He pitched a total of three games with the Gulf Coast Orioles before submitting to the injury and leaving the team to finish his senior year of college.
“Yeah, I was bitter about it, I thought long and hard about it, and I made the decision to move on … It wasn’t a good time to pursue baseball,” Halisky said. “I had to get on with my life, get a job, and start paying school loans.”
He entered the work force, taking jobs in insurance sales and eventually becoming a carpenter. He took the position of dorm supervisor at Randolph-Macon Academy, a military school in Front Royal, Va., before enlisting in the Marine Corps Reserve but was never able to shake the dream to play baseball.
When Halisky deployed to Iraq in January he was thousands of miles from a professional ballpark, but that did nothing to ease his “spring fever.” He decided to do something about it. One of his fellow Marines decided to help.
“I am his catching partner and aspiring agent, so anybody who wants to make an offer has to go through me,” said Cpl. Robert Rens, also a mortuary affairs Marine with PRP Detachment. He’s just one of the Marines in PRP Detachment who are supporting Ski’s efforts, but he’s the only one brave enough to catch for him.
Halisky was always known for his fastball, but lately he’s been concentrating on off-speed pitches. Rens played baseball competitively in high school, and said he’s surprised by the repertoire of pitches rolling off Ski’s fingers.
“Watching the balls he can throw is amazing,” Rens said. “Watching the tails and the breaks and the spin, from a technical standpoint he’s just a phenomenal baseball player.”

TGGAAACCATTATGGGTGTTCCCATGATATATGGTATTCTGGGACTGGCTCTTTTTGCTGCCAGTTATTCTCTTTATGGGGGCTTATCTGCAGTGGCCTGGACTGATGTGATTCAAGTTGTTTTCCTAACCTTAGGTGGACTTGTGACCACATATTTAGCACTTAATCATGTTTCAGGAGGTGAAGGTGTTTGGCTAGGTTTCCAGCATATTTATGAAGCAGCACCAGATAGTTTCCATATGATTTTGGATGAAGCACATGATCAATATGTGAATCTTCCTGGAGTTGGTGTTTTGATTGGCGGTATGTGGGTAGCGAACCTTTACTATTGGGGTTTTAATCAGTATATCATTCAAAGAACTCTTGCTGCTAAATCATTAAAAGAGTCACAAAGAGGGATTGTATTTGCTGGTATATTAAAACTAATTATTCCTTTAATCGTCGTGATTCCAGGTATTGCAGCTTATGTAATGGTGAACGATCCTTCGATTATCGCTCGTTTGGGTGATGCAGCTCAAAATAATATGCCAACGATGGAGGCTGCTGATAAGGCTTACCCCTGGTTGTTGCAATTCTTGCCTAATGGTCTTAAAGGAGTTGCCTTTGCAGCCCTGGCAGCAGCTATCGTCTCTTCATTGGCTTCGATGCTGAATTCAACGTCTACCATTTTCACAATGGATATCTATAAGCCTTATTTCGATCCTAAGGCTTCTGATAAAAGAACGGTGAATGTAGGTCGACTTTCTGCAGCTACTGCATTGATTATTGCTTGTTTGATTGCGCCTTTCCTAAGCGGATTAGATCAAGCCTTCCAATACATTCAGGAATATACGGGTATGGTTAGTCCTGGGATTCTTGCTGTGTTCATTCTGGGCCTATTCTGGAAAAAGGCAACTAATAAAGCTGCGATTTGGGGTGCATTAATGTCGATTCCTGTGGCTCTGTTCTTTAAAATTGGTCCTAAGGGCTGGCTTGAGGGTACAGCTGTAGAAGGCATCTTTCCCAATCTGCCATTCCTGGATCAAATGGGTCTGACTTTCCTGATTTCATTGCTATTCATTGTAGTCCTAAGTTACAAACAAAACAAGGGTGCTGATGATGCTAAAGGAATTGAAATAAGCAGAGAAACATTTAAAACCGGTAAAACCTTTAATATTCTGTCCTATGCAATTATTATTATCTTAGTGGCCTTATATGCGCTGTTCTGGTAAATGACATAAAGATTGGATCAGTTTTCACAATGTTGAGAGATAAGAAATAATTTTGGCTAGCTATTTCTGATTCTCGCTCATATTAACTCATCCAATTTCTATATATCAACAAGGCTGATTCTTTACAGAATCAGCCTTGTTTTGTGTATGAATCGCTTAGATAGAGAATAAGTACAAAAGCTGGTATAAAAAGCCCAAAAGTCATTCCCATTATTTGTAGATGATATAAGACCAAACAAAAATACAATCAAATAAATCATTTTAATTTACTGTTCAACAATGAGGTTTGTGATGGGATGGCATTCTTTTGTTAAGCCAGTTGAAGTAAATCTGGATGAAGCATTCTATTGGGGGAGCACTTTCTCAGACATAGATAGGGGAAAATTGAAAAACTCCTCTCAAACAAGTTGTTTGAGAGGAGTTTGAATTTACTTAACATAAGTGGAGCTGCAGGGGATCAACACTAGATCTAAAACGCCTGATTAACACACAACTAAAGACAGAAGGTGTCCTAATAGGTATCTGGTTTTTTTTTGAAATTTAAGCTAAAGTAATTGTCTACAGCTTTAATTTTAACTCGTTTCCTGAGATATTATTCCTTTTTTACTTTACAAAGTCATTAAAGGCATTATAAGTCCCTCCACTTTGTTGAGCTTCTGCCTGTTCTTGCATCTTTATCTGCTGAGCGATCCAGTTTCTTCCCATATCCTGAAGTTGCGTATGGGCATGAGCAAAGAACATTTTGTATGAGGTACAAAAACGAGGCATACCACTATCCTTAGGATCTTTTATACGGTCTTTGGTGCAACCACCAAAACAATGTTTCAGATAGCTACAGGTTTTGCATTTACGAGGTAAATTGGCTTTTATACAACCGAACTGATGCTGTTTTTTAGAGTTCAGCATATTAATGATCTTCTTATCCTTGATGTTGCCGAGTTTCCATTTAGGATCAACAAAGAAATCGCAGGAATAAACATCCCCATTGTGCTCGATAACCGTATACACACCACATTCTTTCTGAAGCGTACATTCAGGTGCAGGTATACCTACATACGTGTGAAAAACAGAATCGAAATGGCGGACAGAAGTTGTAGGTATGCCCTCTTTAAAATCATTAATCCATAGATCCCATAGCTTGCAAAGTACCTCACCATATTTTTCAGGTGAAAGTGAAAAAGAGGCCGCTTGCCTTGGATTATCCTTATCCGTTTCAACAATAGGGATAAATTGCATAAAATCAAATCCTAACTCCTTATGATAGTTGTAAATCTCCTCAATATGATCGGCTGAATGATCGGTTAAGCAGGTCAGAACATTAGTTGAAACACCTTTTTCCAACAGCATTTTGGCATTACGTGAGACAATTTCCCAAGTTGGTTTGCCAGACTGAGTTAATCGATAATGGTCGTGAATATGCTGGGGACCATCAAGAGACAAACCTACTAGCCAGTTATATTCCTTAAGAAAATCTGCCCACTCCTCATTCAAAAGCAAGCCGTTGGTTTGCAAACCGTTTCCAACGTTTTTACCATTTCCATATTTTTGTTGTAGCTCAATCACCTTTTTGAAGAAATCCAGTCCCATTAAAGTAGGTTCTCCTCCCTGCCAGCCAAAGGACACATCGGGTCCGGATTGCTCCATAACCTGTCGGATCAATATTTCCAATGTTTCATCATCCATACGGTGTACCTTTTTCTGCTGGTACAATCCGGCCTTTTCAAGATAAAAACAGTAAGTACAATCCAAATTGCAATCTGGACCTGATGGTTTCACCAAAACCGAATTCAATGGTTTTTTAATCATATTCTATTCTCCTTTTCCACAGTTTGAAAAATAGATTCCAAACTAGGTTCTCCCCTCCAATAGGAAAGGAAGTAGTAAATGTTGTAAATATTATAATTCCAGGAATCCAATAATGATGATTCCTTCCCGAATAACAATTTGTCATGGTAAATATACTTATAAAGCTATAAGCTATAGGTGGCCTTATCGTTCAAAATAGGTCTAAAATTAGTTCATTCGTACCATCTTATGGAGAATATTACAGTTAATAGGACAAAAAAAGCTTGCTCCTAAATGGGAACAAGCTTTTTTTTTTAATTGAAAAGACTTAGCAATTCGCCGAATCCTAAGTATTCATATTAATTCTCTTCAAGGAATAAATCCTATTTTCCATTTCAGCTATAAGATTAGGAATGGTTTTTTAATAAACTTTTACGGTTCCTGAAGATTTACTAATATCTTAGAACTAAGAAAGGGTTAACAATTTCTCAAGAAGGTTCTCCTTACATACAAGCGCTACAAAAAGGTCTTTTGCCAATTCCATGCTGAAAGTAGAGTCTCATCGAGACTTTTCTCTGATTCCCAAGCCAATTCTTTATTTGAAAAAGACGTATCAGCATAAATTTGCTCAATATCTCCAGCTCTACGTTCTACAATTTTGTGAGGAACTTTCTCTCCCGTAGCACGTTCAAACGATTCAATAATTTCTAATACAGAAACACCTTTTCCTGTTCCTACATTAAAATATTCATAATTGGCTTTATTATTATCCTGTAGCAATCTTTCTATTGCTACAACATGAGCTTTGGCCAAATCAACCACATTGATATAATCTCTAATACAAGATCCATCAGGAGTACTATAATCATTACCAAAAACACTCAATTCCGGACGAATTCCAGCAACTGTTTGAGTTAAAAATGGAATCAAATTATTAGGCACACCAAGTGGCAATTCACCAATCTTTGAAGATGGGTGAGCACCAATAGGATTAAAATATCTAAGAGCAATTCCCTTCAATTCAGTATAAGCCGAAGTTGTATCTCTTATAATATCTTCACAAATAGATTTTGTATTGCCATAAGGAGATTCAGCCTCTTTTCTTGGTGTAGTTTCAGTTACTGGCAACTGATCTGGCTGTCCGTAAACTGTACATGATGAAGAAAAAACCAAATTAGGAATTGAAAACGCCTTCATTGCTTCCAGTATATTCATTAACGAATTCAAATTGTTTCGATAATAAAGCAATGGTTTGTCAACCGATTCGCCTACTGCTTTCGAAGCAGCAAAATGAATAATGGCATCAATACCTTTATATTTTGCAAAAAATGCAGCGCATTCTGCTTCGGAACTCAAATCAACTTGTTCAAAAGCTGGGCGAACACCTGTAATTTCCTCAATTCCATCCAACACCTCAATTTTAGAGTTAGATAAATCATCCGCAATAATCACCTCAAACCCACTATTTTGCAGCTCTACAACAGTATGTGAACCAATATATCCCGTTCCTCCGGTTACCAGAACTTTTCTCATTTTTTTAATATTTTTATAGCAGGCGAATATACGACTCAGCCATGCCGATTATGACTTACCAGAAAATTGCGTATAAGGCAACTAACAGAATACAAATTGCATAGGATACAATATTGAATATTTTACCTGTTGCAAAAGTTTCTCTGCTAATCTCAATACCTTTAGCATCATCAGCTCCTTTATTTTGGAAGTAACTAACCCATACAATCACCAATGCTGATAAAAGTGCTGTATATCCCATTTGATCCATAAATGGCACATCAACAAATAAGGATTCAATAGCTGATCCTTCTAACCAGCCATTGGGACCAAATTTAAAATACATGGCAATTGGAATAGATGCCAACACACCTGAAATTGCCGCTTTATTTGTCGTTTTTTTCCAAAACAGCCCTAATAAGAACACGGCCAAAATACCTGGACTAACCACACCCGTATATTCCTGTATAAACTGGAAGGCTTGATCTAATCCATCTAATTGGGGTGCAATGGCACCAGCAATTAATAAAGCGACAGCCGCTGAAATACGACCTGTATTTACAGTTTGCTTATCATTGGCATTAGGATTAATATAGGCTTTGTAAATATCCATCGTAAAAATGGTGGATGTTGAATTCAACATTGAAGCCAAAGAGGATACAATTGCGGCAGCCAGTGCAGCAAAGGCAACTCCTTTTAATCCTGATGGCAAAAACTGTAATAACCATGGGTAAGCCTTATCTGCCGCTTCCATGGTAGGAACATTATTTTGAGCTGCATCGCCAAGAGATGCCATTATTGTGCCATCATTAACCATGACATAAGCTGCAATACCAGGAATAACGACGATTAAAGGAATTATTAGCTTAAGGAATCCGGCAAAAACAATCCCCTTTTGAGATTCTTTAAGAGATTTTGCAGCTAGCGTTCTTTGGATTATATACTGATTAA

Rens has been earning the position of “aspiring agent” the hard way, selflessly stopping Ski’s increasingly faster pitches with the only other glove the detachment has.
“It’s actually a first baseman’s mitt,” said Halisky, starting to laugh, “for softball.”
“There’s really nothing to stop the sting from all his pitches,” said Rens, 23, from Kennesaw, Ga. “We need to get something else out here if we want to stay competitive with the field and not break my hand in the process. ”
Halisky said new equipment is on its way, but he appears to enjoy the temporary loss of feeling in his catching partner’s hand, at least a little. “He’s a tough kid, he can handle it.”
Toughness is also something Halisky looks for when picking his heroes. Nolan Ryan, arguably one of baseball’s most resilient figures, pitched until he was 46.
“He was my idol growing up,” Halisky said. “I read all his books, tailored my work ethic off of his, everything he did I tried to emulate.”
At 30 years old, Ryan still had 16 years and a few thousand strikeouts left in his right arm.
“I’ve been away from the sport for so long, and some might say that hinders me in the long run, but I don’t see it that way. That’s eight years I haven’t been throwing and abusing my arm,” Halisky said.
“Being out here allows me to gradually get back into it … and I know exactly what it takes to get back to that top-notch level.”